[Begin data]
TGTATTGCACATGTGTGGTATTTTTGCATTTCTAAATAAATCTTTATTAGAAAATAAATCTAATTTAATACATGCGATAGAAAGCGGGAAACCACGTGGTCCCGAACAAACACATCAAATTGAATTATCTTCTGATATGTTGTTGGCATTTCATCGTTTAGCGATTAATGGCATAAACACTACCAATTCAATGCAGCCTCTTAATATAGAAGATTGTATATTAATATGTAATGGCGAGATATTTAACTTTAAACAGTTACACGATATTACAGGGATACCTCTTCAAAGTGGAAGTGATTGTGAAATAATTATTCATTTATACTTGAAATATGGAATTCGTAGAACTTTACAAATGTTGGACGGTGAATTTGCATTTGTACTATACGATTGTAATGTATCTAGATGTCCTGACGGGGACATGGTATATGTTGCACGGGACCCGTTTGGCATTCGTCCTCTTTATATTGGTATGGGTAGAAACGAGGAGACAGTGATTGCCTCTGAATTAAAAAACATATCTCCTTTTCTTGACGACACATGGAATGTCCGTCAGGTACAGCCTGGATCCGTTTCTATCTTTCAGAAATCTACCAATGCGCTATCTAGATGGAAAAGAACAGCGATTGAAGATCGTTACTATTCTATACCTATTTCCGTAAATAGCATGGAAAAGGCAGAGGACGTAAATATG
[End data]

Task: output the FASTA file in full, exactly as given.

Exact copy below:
TGTATTGCACATGTGTGGTATTTTTGCATTTCTAAATAAATCTTTATTAGAAAATAAATCTAATTTAATACATGCGATAGAAAGCGGGAAACCACGTGGTCCCGAACAAACACATCAAATTGAATTATCTTCTGATATGTTGTTGGCATTTCATCGTTTAGCGATTAATGGCATAAACACTACCAATTCAATGCAGCCTCTTAATATAGAAGATTGTATATTAATATGTAATGGCGAGATATTTAACTTTAAACAGTTACACGATATTACAGGGATACCTCTTCAAAGTGGAAGTGATTGTGAAATAATTATTCATTTATACTTGAAATATGGAATTCGTAGAACTTTACAAATGTTGGACGGTGAATTTGCATTTGTACTATACGATTGTAATGTATCTAGATGTCCTGACGGGGACATGGTATATGTTGCACGGGACCCGTTTGGCATTCGTCCTCTTTATATTGGTATGGGTAGAAACGAGGAGACAGTGATTGCCTCTGAATTAAAAAACATATCTCCTTTTCTTGACGACACATGGAATGTCCGTCAGGTACAGCCTGGATCCGTTTCTATCTTTCAGAAATCTACCAATGCGCTATCTAGATGGAAAAGAACAGCGATTGAAGATCGTTACTATTCTATACCTATTTCCGTAAATAGCATGGAAAAGGCAGAGGACGTAAATATG